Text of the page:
In situ transcriptomic analysis of the globally important keystone N2-fixing taxon Crocosphaera watsonii
ABSTRACT The diazotrophic cyanobacterium Crocosphaera watsonii supplies fixed nitrogen (N) to N-depleted surface waters of the tropical oceans, but the factors that determine its distribution and contribution to global N(2) fixation are not well constrained for natural populations. Despite the heterogeneity of the marine environment, the genome of C. watsonii is highly conserved in nucleotide sequence in contrast to sympatric planktonic cyanobacteria. We applied a whole assemblage shotgun transcript sequencing approach to samples collected from a bloom of C. watsonii observed in the South Pacific to understand the genomic mechanisms that may lead to high population densities. We obtained 999 C. watsonii transcript reads from two metatranscriptomes prepared from mixed assemblage RNA collected in the day and at night. The C. watsonii population had unexpectedly high transcription of hypothetical protein genes (31% of protein-encoding genes) and transposases (12%). Furthermore, genes were expressed that are necessary for living in the oligotrophic ocean, including the nitrogenase cluster and the iron-stress-induced protein A (isiA) that functions to protect photosystem I from high-light-induced damage. C. watsonii transcripts retrieved from metatranscriptomes at other locations in the southwest Pacific Ocean, station ALOHA and the equatorial Atlantic Ocean were similar in composition to those recovered in the enriched population. Quantitative PCR and quantitative reverse transcriptase PCR were used to confirm the high expression of these genes within the bloom, but transcription patterns varied at shallower and deeper horizons. These data represent the first transcript study of a rare individual microorganism in situ and provide insight into the mechanisms of genome diversification and the ecophysiology of natural populations of keystone organisms that are important in global nitrogen cycling.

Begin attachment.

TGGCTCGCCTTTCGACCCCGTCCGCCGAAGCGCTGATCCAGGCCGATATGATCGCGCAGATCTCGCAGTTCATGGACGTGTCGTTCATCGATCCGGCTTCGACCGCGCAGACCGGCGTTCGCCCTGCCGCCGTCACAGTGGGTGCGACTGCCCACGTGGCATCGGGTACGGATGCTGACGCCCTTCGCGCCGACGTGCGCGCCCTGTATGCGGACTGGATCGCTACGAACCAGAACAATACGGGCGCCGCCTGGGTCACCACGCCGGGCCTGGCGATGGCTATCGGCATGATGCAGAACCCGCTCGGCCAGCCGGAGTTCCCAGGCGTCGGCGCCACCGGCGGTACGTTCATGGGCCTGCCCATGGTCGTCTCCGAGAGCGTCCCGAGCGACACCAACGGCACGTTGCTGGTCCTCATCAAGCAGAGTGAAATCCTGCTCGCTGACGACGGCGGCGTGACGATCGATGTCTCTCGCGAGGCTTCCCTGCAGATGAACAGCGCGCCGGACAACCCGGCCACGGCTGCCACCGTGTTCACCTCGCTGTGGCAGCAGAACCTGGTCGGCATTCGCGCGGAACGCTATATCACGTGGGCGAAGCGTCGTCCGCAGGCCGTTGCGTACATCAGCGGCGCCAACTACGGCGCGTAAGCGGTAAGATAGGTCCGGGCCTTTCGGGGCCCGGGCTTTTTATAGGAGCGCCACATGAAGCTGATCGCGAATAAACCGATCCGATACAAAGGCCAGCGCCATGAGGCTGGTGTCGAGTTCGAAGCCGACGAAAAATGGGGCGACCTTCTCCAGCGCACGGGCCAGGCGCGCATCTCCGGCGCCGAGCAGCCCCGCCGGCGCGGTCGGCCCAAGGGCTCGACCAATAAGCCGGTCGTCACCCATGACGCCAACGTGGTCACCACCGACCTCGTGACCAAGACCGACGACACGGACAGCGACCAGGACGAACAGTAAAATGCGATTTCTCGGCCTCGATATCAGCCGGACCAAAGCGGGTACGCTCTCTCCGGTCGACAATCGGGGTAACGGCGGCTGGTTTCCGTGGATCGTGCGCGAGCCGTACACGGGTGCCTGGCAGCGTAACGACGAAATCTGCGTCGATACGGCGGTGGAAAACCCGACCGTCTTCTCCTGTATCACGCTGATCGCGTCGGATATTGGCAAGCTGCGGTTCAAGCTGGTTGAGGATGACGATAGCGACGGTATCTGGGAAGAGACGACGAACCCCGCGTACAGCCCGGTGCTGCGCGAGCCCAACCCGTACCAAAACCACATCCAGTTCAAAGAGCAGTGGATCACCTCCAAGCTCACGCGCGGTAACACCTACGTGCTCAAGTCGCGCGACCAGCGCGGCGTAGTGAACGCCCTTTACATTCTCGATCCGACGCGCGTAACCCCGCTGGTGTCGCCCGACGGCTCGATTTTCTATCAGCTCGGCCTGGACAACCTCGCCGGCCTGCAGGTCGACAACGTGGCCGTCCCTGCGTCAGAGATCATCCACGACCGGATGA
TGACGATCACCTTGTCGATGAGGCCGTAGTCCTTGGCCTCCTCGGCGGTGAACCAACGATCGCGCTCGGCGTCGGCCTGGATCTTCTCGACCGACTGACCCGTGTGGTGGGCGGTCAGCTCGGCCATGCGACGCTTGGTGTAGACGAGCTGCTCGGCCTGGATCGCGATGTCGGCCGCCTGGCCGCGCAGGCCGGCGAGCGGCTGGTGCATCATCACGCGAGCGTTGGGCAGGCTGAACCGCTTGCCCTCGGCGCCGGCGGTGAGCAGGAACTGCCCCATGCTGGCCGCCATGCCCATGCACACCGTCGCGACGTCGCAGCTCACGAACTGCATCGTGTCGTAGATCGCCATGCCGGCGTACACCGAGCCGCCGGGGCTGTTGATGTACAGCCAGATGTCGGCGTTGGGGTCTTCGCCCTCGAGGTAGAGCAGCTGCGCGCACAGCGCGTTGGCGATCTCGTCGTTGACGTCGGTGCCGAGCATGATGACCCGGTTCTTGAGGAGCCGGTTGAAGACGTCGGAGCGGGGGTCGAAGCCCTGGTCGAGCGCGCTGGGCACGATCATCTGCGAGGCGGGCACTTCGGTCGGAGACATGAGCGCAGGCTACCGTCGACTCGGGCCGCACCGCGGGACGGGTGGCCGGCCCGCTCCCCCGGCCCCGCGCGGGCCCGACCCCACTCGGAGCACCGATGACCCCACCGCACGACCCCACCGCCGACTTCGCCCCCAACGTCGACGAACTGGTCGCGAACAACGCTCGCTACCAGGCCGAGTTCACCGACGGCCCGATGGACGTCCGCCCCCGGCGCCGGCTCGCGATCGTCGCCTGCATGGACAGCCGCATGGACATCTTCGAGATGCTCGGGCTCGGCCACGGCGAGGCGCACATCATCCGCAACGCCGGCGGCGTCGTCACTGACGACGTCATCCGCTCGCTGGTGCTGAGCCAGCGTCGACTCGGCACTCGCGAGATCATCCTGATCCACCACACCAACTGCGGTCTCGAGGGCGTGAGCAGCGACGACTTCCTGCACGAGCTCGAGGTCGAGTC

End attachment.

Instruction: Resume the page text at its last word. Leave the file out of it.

SourceAvailable from: Caroline Belser[Show abstract] [Hide abstract]
ABSTRACT: Metatranscriptomics is rapidly expanding our knowledge of gene expression patterns and pathway dynamics in natural microbial communities. However, to cope with the challenges of environmental sampling, various rRNA removal and cDNA synthesis methods have been applied in published microbial metatranscriptomic studies, making comparisons arduous. Whereas efficiency and biases introduced by rRNA removal methods have been relatively well explored, the impact of cDNA synthesis and library preparation on transcript abundance remains poorly characterized. The evaluation of potential biases introduced at this step is challenging for metatranscriptomic samples, where data analyses are complex, for example because of the lack of reference genomes.BMC Genomics 10/2014; 15(1):912. DOI:10.1186/1471-2164-15-912 · 4.04 Impact Factor